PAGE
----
Like a squirrel hurrying to bury its nuts for the winter, I’ve been gathering the end of the season’s eggplants. You see, at the Belen Farmers’ Market, I met a great young farmer who said she only eats eggplant one way: as baba ganoush. I asked her how to make it, and she handed me a recipe that has been pinned to my fridge ever since.
If you’re not familiar with baba ganoush, it is a traditional Middle Eastern dip made of pureed eggplant, tahini (sesame paste), garlic, salt, parsley, and lemon juice. It’s great scooped up on pita bread or chips, spread on sandwiches or eaten with roasted potato. I knew that my family liked the dish, but I had no idea my 17-year old daughter would go hog-wild for it. The first batch was gobbled up in no time and soon she was begging for more eggplant.
So began this season’s run on baba ganoush at our house. I have made baba with many varieties of eggplant, but I have found that it is easier to use black beauties (the large dark purple variety), because there is more flesh to scoop out. If you have other eggplants on hand, though, don’t let that stop you.
Now it is the beginning of October, and light frosts are well underway. Knowing that local eggplant will soon be gone for the season, I figured I’d better grab what I can and make some more baba for the freezer.
The recipe is very simple, but there are a few things I noticed when following it as written:
- The trick is just to let the eggplant really char in the oven. (One benefit to making this in cool weather is that having the oven on at 450º is not as annoying as it was in August!)
- The eggplants always take longer than 20 minutes to brown.
- While the recipe says to drain off the liquid before scooping the pulp into a food processor, I’ve never found any excess liquid to drain off. All I do is give the cooked eggplant a squeeze over the sink and a tiny bit of liquid comes out the poked holes.
- The recipe calls for 1 large eggplant, but I’ve never made it with just one. In fact, I usually have an assortment of sizes so I ballpark guess when it comes to scaling up the other ingredients. Baba ganoush is a forgiving dish, so don’t be afraid to just use your taste buds when trying to decide how much tahini and lemon juice to use. I’ve also always doubled or tripled the amount of garlic, which also means I also increase the amount of salt getting mashed with the garlic. Good thing cooking isn’t usually an exact science!
After you make your baba ganoush and if your household hasn’t devoured it, it freezes very well in plastic containers. The baba ganoush will probably be room temperature by the time you’re done making it which is good because you never want to freeze something while it’s still warm. Also, as with any food you’re freezing, try not to leave much space at the top of the container since air is the enemy of frozen food. If you were freezing something with more liquid you would want to leave room for expansion but you don’t need to worry about that with this recipe.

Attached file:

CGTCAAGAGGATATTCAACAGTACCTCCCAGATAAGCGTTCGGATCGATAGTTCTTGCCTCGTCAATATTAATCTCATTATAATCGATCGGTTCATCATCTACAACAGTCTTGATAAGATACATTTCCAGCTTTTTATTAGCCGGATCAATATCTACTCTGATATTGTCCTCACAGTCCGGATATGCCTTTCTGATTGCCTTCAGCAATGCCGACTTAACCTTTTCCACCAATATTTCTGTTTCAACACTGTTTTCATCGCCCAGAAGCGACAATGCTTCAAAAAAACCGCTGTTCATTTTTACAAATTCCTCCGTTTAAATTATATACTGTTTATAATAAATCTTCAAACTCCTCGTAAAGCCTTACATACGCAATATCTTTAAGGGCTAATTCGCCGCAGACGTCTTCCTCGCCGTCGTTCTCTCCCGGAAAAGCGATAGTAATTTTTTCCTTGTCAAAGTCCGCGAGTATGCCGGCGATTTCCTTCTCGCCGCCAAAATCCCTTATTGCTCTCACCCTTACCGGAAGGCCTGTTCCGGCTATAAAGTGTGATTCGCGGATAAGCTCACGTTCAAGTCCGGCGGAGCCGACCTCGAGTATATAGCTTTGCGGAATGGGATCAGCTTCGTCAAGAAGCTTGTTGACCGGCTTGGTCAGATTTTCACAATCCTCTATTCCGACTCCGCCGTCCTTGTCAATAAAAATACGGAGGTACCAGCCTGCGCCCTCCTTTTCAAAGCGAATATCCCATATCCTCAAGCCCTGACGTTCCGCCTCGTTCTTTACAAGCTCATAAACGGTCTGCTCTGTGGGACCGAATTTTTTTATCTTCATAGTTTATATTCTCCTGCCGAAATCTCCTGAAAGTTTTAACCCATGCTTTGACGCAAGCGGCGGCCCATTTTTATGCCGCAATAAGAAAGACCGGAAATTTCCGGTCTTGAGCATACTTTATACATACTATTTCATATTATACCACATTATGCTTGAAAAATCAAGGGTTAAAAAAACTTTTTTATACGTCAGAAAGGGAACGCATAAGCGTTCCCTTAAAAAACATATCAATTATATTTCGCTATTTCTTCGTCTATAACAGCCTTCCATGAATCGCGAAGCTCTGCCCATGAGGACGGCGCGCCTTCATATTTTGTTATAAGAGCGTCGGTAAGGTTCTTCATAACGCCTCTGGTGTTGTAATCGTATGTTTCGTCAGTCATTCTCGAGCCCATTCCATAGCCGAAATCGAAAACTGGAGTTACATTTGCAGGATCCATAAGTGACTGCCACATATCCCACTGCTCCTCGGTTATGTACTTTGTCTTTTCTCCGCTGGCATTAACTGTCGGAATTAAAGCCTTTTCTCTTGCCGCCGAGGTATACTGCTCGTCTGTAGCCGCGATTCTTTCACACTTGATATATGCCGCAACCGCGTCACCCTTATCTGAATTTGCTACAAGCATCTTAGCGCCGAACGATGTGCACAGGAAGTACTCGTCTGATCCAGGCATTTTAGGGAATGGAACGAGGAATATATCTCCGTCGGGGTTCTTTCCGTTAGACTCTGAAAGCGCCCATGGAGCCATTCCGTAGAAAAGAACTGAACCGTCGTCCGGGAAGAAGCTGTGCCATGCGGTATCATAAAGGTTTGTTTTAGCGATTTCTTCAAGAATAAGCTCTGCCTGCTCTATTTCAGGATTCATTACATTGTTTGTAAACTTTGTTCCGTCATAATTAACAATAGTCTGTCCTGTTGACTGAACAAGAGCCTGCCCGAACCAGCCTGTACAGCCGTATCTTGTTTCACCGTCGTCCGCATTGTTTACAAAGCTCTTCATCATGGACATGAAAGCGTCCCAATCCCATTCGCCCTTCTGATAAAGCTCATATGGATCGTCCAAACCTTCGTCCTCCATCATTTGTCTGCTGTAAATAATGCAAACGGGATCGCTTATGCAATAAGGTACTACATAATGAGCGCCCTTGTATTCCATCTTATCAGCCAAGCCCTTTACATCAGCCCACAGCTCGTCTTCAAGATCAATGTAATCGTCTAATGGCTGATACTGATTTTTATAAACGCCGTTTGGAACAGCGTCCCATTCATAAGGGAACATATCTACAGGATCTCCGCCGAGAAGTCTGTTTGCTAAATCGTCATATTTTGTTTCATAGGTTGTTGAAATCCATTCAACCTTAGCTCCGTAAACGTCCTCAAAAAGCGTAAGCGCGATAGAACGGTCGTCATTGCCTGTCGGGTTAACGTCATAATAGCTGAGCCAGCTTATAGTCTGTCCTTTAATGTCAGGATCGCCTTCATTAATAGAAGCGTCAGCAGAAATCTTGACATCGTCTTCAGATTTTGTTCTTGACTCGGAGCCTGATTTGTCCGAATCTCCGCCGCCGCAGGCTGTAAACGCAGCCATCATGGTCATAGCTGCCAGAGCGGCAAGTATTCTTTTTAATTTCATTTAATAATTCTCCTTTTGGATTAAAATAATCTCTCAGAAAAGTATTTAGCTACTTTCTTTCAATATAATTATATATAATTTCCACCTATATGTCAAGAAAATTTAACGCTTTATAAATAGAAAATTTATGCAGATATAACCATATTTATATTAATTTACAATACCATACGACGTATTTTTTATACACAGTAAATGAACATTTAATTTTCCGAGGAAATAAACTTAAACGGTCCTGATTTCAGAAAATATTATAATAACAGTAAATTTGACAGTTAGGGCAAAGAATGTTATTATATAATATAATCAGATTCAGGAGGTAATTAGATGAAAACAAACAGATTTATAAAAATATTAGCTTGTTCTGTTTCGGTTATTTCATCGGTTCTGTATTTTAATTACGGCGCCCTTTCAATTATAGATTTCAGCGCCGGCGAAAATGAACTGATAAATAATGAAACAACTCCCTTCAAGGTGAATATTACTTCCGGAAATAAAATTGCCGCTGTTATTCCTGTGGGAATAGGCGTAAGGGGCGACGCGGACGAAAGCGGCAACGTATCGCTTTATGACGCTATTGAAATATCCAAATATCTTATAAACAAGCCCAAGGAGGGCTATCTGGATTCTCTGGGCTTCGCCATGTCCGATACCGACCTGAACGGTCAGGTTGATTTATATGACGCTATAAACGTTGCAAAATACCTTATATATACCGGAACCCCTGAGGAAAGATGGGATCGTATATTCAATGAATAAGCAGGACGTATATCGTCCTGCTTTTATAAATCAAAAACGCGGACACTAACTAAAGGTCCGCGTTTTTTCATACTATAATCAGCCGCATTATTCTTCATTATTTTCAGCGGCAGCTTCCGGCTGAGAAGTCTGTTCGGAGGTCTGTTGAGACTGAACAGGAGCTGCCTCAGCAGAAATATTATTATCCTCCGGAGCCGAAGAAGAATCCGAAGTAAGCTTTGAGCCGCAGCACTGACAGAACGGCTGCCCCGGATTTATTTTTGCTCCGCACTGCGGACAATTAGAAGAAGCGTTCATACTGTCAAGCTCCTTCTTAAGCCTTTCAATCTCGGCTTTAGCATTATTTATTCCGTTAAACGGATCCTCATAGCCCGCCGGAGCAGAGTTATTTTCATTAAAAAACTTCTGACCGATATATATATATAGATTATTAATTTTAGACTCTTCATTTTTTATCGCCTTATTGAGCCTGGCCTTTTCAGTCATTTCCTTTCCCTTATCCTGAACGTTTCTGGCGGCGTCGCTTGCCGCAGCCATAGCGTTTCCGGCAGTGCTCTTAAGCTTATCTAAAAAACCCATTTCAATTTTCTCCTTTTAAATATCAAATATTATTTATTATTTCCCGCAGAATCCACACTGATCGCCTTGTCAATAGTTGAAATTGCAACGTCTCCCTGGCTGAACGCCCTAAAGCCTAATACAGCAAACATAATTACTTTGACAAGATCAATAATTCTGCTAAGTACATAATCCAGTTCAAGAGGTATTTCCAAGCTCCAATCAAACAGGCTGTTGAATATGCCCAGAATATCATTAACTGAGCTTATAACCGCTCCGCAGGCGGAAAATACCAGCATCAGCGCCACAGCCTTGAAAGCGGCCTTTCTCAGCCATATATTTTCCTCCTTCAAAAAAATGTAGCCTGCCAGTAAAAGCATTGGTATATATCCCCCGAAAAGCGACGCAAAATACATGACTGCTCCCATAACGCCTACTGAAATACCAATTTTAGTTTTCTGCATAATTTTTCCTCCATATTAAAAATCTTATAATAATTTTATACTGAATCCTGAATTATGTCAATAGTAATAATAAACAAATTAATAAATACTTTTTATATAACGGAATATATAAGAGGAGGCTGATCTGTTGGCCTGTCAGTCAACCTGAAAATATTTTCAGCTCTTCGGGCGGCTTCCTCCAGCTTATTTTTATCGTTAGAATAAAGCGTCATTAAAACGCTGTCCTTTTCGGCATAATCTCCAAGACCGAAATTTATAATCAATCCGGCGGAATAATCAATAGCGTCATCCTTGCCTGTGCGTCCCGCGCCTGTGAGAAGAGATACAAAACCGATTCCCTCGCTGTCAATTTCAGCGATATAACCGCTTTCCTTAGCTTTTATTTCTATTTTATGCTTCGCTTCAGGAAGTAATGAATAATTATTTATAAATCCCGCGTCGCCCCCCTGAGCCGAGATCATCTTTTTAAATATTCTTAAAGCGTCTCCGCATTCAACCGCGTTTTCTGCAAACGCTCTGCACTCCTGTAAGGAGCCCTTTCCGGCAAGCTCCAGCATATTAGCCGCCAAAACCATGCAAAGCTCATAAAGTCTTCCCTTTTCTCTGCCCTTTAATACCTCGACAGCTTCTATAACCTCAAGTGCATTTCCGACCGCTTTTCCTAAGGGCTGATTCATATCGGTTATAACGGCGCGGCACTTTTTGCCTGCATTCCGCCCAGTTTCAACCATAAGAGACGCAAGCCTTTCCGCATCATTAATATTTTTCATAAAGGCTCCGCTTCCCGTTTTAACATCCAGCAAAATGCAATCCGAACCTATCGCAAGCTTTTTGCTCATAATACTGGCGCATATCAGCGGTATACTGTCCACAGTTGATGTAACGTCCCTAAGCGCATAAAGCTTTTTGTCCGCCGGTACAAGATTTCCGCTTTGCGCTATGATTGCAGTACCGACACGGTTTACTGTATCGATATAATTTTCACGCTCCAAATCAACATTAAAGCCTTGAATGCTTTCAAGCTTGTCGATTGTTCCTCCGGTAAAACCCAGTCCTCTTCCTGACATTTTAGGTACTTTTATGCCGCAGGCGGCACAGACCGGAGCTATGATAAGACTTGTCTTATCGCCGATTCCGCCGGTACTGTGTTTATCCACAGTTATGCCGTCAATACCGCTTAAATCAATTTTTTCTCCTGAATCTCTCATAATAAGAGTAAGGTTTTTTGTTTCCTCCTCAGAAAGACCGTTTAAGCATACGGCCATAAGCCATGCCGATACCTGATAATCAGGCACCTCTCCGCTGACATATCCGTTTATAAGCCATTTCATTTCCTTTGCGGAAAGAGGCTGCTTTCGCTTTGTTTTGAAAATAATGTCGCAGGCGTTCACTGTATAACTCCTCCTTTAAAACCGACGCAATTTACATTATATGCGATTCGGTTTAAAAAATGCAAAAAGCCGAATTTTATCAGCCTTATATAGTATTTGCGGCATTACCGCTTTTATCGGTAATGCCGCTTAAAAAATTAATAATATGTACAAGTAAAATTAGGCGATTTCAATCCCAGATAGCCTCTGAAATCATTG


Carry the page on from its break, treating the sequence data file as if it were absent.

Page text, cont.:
Finally, be sure to label it. I’m compulsive about this (and I’m not compulsive about much) because even though I swear I’ll remember what it is, I won’t. It’s also a nice final punctuation to the process.
So there you have it. If you still see some eggplant at your local farmers’ market, scoop some up and try this healthy, only slightly addictive dip that is great to have on hand.
Baba Ganoush (Eggplant Dip)
- 1 large eggplant
- 1 clove garlic, minced
- ¼ teaspoon salt
- ¼ cup finely chopped fresh flat-leaf parsley, plus more for garnish
- 2 tablespoons tahini
- 2 tablespoons lemon juice
Preheat oven to 450º F. Prick eggplant with a fork and place on a cookie sheet lined with foil. Bake the eggplant until it is soft inside, about 20 minutes. (It should look charred on the outside.) Alternatively, grill the eggplant over a gas grill, rotating it around until the skin is completely charred, about 10 minutes. Let the eggplant cool. Cut the eggplant in half lengthwise, drain off any liquid, and scoop the pulp into a food processor. Process the eggplant until smooth and transfer to a medium bowl.
On a cutting board, work garlic and salt together with the flat side of a knife until it forms a paste. Add the garlic –salt mixture to the eggplant. Stir in the parsley, tahini and lemon juice. Season with more salt, to taste. Garnish with additional parsley.
Recipe courtesy of Four Moons Farm, Los Lunas, NM
Four Moons Farm, a chemical- and pesticide-free sustainable farm in Los Lunas, is offering CSAs for 2014! Email Molly at Hokaiye@yahoo.com for details.